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Research Article

Human JCV Infections as a Bio-Anthropological Marker of the Formation of Brazilian Amazonian Populations

  • Izaura M. V. Cayres-Vallinoto,
  • Antonio C. R. Vallinoto,
  • Vânia N. Azevedo,
  • Luis Fernando Almeida Machado,
  • Marluísa de Oliveira Guimarães Ishak,
  • Ricardo Ishak mail

    rishak@ufpa.br

    Affiliation: Laboratório de Virologia, Instituto de Ciências Biológicas, Universidade Federal do Pará, Belém, Pará, Brasil

    X
  • Published: October 12, 2012
  • DOI: 10.1371/journal.pone.0046523

Abstract

JC polyomavirus (JCV) is a member of the Polyomaviridae family. It presents a tropism to kidney cells, and the infection occurs in a variety of human population groups of different ethnic background. The present study investigated the prevalence of JCV infection among human populations from the Brazilian Amazon region, and describes the molecular and phylogenetic features of the virus. Urine samples from two urban groups of Belém (healthy subjects), one Brazilian Afro-descendant “quilombo” from the Rio Trombetas region, and native Indians from the Wai-Wai, Urubu-Kaapor, Tembé, Assurini, Arara do Laranjal, Aukre, Parakanã, Surui and Munduruku villages were investigated for the presence of the virus by amplifying VP1 (230 bp) and IG (610 bp) regions using a polymerase chain reaction. Nucleotide sequences (440 nucleotides, nt) from 48 samples were submitted to phylogenetic analysis. The results confirmed the occurrence of types A (subtype EU), B (subtypes Af-2, African and MY, Asiatic) and C (subtype Af-1) among healthy subjects; type B, subtypes Af-2 and MY, among the Afro-Brazilians; and type B, subtype MY, within the Surui Indians. An unexpected result was the detection of another polyomavirus, the BKV, among Afro-descendants. The present study shows, for the first time, the occurrence of JC and BK polyomaviruses infecting humans from the Brazilian Amazon region. The results show a large genetic variability of strains circulating in the region, infecting a large group of individuals. The presence of European, Asiatic and African subtypes associated to the ethnic origin of the population samples investigated herein, highlights the idea that JCV is a fairly good marker for studying the early migration of human populations, reflecting their early and late history. Furthermore, the identification of the specific mutations associated to the virus subtypes, suggests that these mutations have occurred after the entrance of the virus in the Amazon region of Brazil.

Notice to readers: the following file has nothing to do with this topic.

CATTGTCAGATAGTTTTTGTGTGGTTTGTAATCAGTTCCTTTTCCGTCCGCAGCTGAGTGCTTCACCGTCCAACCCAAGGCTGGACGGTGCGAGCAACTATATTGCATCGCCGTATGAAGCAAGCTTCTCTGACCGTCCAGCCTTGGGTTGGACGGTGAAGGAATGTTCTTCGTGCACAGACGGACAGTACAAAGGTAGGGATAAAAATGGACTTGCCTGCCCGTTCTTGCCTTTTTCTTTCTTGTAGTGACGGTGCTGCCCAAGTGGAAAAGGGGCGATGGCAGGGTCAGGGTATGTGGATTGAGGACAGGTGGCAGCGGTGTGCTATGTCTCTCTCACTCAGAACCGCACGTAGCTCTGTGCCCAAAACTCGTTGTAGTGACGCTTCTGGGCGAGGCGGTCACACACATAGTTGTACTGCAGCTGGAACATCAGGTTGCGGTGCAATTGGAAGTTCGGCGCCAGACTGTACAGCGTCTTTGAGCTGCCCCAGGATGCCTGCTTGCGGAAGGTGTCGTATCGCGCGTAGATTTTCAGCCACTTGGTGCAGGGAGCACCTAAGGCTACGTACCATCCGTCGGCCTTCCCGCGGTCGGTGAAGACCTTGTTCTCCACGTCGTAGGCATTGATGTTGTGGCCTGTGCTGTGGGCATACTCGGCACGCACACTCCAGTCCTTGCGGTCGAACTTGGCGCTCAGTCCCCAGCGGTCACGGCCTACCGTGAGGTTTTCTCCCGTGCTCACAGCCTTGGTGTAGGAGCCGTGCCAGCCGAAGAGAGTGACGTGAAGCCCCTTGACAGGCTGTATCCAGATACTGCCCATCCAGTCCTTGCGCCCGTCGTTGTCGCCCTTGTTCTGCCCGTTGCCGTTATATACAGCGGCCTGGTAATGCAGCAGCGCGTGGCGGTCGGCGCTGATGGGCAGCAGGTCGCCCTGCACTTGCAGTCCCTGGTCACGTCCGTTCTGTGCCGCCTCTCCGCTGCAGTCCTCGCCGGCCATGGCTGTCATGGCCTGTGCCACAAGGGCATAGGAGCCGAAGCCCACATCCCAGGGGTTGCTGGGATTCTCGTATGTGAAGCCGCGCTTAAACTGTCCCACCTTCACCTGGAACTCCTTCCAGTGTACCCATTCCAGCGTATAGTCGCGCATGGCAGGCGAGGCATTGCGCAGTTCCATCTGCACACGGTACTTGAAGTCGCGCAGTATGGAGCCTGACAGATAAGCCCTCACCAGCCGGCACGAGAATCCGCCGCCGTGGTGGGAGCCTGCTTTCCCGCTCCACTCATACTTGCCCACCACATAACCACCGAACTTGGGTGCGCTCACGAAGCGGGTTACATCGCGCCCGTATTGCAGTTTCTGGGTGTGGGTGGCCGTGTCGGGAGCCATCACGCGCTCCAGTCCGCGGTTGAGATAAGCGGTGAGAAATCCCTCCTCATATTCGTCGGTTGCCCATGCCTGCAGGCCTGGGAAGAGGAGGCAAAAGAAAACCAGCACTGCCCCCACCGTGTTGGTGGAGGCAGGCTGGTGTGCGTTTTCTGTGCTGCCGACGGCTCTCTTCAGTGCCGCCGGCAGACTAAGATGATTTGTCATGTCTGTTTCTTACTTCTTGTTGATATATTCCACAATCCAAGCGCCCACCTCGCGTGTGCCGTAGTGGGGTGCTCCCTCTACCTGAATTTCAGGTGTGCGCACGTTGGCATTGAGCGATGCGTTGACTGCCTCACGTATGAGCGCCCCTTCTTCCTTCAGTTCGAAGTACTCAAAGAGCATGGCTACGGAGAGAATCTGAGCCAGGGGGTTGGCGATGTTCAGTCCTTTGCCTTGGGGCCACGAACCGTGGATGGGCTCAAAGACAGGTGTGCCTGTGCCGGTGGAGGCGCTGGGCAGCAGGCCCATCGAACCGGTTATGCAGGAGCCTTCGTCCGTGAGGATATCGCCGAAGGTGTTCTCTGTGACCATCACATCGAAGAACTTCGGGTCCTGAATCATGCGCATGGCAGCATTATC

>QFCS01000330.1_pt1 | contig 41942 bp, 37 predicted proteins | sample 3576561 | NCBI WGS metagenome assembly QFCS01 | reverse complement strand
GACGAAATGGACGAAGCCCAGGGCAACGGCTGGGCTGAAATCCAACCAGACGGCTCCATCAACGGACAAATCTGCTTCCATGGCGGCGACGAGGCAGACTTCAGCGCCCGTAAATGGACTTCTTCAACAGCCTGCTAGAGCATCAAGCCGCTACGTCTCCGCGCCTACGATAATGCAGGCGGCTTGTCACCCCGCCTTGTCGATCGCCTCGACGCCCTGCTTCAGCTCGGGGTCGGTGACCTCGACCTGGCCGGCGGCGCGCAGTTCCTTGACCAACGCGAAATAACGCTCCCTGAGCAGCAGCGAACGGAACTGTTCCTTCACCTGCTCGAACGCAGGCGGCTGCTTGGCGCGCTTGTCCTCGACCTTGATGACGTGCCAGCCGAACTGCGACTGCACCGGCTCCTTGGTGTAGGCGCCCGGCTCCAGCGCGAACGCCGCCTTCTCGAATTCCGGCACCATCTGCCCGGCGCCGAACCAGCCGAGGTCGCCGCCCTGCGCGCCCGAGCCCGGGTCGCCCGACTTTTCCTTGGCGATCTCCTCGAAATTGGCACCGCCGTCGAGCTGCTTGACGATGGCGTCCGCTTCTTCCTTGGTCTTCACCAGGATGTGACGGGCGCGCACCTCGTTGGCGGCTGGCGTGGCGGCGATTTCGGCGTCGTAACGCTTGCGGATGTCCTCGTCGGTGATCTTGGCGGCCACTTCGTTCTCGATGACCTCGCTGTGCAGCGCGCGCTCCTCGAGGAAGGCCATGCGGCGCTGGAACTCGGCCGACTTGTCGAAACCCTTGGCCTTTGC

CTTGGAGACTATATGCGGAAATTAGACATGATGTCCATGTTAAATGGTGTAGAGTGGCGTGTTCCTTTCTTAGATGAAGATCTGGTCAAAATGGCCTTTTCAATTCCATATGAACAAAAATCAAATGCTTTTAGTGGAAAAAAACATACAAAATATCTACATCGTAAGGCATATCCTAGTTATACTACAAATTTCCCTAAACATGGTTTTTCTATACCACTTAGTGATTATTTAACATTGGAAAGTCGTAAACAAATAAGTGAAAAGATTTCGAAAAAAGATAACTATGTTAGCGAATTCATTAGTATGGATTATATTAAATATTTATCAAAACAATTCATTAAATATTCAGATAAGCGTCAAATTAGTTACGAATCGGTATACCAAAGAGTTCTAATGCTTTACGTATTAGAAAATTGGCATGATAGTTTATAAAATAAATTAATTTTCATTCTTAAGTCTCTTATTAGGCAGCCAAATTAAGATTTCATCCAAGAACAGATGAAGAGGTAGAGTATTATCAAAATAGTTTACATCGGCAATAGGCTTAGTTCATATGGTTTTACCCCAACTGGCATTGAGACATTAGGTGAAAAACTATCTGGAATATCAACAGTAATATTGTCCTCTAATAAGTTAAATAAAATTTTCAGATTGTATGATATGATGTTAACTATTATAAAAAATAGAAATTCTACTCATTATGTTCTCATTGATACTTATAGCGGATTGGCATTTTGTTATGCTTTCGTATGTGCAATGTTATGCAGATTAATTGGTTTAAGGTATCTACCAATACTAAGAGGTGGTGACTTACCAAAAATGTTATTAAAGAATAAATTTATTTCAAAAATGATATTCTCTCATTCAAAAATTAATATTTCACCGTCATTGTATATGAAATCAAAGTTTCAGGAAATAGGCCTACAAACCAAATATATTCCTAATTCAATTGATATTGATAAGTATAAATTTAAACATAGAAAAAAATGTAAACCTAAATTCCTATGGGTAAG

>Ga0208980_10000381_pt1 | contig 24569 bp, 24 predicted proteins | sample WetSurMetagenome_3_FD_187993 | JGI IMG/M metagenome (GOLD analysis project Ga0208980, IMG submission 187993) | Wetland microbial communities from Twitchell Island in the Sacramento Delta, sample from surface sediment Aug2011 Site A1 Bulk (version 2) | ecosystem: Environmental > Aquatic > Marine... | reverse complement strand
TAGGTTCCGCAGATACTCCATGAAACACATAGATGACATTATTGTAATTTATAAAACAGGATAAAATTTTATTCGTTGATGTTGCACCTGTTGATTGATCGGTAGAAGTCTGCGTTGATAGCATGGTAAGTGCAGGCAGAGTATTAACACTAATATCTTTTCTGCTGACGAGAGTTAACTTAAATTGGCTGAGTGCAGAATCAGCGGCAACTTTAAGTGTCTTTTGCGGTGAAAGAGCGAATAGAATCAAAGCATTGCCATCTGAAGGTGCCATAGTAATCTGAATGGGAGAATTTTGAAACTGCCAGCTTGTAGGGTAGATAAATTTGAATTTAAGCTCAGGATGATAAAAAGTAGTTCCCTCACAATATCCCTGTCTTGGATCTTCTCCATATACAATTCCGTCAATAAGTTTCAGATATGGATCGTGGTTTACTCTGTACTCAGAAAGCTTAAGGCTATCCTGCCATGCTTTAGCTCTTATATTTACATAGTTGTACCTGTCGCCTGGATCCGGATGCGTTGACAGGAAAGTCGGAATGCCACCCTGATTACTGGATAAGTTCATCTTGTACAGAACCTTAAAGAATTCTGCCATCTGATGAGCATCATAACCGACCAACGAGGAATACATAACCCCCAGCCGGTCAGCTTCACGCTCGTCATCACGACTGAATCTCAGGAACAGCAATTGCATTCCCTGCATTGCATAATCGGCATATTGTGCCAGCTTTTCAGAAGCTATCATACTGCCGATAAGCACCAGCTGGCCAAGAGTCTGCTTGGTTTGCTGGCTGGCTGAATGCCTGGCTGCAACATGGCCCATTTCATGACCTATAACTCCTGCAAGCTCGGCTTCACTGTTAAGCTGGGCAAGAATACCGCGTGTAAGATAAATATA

Introduction

JCV is the etiologic agent of progressive multifocal leucoencephalopathy (PML), a progressive neurological disease of the central nervous system [1][4]. The emergence of HIV-1 elicited an additional interest in JCV with the frequent finding of HIV-1 carriers infected with JCV [4].

JCV infects the human host and establishes a persistent replicative cycle (including latency) following the acute infection, which favours its dissemination within human populations and its carriage through generations. It rarely appears to produce recognizable disease. Seroepidemiologic studies have shown that 70% to 80% of the adult human population shows the presence of antibodies to JCV, usually in the absence of clinical symptoms [1], [3], [5], [6]. It is a common thought that the primary infection probably occurs early in childhood [7], and the virus persistently replicates in renal cells with a continuous excretion through the urine [8], [9]. Thus, dissemination of JCV may be accomplished both in a horizontal and vertical manner.

The ancestral JCV probably generated three phylogenetic groups, designated as types A, B and C, which further mutated into subtypes that were distributed across the Old World, infecting human populations groups who were already there or were introduced into the geographic areas [10]. The divergence within genomes of DNA groups was estimated to reach 1–2.5% while the sequences of subtypes vary from 0.5–1% [11][14].

Population studies based on the detection of viral DNA in urine shows the presence of JCV ranging from 20% in Africa to 65% or more in Asia and in Asia-descendant population groups [15]. The major genetic diversity is currently described in Asia, where most of the subtypes are found, including B1-a, B1-b, d, B1, B2, B3, CY, MY, and SC [14], [16]. JCV is frequently used as a biomarker to trace the pattern of ancient and recent human migration. Its comprehensive geographic and human distribution provides a quite rigorous and safe method to associate human ethnic characteristics, social, commercial and cultural factors which influenced different human population groups through their history [15].

The present study aimed to describe the occurrence of JCV, including their types and molecular subtypes among human populations in the Brazilian Amazon and their distribution according to their ethnic background.

Materials and Methods

Populations Examined

Urine samples from three groups were examined: urban (341 individuals residing in Belem, Para), Amerindians (42 individuals from 10 native Indian tribes from the Arara do Laranjal, Assurini do Trocara, Aukre, Kendjam, Munduruku, Parakanã, Surui, Tembe, Urubu-Kaapor and Wai-Wai villages) and 63 Afro-descendants living in the region of Rio Trombetas. Table 1 describes further demographics characteristics and Figure 1 points their geographical localization.